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Biggest gold price rout of the year

GoldMoney News Desk

Stock markets rose yesterday and the gold price plunged as investors regained some optimism about the state of the global economy. The German DAX settled 0.84% higher yesterday, with Britain’s FTSE 100 also tacking on a 0.55% gain. In America, the Dow Jones Industrial Average posted a 1.29% increase to settle at 11320.71, while the Russell 2000 index of small-cap stocks recorded a 1.39% gain. Japan’s Nikkei has settled 2% higher today, while Hong Kong’s Hang Seng Index closed up 1.1%.

Price action in the commodity sector was mixed. Copper, Brent crude and Nymex gasoline futures all settled higher – indicative of “risk on” trades being implemented – though precious metals such as silver, platinum and palladium all sold-off. Silver fell by more than $3 an ounce, while the front-month platinum and palladium contracts were down $53 and $21 respectively.

All of this was small fry, however, in comparison with the losses in gold. The August Comex gold contract lost a whopping 5.6% ($104.20) to settle at $1,754.10 per troy ounce. In dollar-terms, this decline is second only to the $143.50 plunge that occurred after the gold price reached an inflation-adjusted peak in January 1980. However, in percentage terms there have been even sharper declines than yesterday’s 5.6% loss in recent years.

Given the incredible gains in the gold price witnessed in recent weeks, such a down move is unsurprising, and is indeed a healthy part of a sustainable bull market. Such moves force speculators and other weak hands out of the market – with more and more committed gold holders using the price dip as an opportunity to buy more physical metal.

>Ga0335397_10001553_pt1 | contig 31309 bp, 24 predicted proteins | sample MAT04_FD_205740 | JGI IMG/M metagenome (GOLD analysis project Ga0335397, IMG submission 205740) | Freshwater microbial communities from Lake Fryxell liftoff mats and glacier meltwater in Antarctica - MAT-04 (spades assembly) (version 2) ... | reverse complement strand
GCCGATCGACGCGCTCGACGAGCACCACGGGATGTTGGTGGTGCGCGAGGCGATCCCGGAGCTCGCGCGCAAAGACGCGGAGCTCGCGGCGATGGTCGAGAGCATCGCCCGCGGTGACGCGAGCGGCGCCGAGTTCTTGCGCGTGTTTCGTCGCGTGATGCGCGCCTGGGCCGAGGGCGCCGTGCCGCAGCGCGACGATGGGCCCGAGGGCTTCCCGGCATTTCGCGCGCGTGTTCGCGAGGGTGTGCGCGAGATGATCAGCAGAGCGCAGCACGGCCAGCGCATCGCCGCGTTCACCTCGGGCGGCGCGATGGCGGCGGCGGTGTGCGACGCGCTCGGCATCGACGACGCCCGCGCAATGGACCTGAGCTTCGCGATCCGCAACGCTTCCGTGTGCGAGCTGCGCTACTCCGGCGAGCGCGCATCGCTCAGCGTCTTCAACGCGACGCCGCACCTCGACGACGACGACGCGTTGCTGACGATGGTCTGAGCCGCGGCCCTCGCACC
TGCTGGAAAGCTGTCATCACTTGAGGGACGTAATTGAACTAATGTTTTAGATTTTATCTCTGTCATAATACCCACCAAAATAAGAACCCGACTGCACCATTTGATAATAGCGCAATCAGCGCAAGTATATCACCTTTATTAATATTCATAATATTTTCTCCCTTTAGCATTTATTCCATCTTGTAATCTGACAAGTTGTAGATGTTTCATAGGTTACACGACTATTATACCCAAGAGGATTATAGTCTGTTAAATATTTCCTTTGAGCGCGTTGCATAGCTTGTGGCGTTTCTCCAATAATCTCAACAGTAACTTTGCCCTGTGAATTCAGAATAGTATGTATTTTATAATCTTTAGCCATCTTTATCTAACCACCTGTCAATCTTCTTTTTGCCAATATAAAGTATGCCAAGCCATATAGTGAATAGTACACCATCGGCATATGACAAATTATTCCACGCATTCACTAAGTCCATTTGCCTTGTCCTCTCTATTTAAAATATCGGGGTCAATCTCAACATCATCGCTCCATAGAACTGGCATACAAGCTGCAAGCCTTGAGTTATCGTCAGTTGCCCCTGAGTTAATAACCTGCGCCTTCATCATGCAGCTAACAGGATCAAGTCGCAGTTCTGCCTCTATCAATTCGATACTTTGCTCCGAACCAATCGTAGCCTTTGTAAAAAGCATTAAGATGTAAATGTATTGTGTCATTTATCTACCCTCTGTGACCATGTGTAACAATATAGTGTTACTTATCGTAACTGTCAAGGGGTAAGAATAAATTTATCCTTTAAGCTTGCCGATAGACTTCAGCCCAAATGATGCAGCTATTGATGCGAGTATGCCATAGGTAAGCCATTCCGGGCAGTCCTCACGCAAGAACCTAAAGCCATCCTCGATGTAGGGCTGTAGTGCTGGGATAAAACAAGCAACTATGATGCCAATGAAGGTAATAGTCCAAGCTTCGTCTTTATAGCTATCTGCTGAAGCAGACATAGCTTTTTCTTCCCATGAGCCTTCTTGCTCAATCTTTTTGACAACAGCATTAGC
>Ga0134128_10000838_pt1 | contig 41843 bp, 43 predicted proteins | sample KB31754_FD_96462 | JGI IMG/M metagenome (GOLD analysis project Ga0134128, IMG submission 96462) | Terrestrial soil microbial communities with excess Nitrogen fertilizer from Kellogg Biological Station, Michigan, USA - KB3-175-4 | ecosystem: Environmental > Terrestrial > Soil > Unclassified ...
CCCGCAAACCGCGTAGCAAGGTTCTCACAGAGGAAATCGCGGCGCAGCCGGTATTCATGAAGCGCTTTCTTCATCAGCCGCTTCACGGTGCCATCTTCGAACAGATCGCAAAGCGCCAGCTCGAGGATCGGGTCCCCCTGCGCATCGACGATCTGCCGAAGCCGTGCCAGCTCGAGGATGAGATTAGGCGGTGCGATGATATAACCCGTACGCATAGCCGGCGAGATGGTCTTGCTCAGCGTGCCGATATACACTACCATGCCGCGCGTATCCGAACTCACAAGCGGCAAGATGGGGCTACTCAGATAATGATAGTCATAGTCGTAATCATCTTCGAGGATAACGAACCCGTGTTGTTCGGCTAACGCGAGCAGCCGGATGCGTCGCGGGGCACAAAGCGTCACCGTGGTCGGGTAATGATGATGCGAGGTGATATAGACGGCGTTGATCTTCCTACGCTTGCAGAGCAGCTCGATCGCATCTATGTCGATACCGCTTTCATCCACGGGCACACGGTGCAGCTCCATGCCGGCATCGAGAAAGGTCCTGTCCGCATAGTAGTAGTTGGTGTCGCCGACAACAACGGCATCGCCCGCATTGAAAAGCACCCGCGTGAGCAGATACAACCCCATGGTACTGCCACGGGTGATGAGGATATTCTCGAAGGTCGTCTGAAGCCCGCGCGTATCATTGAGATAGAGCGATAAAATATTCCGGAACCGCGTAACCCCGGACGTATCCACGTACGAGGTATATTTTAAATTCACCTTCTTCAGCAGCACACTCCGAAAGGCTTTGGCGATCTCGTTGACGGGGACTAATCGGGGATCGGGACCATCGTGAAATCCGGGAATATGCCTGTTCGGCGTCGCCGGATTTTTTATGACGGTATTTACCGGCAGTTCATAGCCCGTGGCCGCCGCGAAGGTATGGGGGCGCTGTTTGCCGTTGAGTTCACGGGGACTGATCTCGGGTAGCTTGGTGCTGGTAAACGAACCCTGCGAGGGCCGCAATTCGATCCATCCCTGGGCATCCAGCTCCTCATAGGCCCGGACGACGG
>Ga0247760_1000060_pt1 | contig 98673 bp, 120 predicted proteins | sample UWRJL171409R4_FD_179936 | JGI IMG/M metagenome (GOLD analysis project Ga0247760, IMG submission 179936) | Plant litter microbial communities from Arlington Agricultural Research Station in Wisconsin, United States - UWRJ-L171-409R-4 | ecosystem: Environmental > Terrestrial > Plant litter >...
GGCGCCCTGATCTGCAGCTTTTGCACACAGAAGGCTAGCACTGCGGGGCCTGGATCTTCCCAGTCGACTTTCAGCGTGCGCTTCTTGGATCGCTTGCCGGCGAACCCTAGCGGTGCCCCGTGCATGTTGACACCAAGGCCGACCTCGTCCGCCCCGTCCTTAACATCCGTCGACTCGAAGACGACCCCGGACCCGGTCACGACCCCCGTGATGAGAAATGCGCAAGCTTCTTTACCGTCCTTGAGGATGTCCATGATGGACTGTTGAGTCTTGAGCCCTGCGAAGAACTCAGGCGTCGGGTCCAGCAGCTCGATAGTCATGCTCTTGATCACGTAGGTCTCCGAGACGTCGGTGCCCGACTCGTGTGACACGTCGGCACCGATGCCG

Stronger-than-expected US durable goods data for the month of June was partly responsible for the bullish mood on Wall Street and the rout in the gold market. Economists had only expected a 2% increase, when in actual fact the data showed a 4% rise. As Robert Wenzel points out at his blog, the surge in the US money supply in recent months is starting to result in improved economic statistics, as well as rising prices at both the producer and consumer levels.

Margin hikes at the New York Comex and the Shanghai Gold Exchange have also contributed to the downward move in gold prices. The Comex has raised the amount of money needed to trade gold contracts by 27% to $9,450 per 100-ounce contract, following on from the Shanghai Gold Exchange’s decision to raise margin requirements by 26% on Monday. Higher margins mean futures traders must stump up more cash in order to buy and hold gold futures – which tends to encourage selling. Clearing houses will tend to raise margins in response to big price rises, as a means of reducing volatility.

In addition to the above pressures, this week is options expiration week at the Comex. The largest banks operating on this exchange write a lot of the call options on gold futures; thus, they have an incentive to aggressively short gold in the days leading up to and on the day of the expiration of certain calls, so that they expire worthless – meaning that the banks make the maximum profit from selling these options.

None of this should detract from the long-term fundamentals that are underpinning steady rises in precious metal prices. As the old saying goes, bull markets take the stairs up and the elevator down. Or, as the American investor James Dines notes: “the very function of declines in a major bull market is to keep investors out – until the top. The very function of rallies in a major bear market is to keep investors in – until the bottom.”

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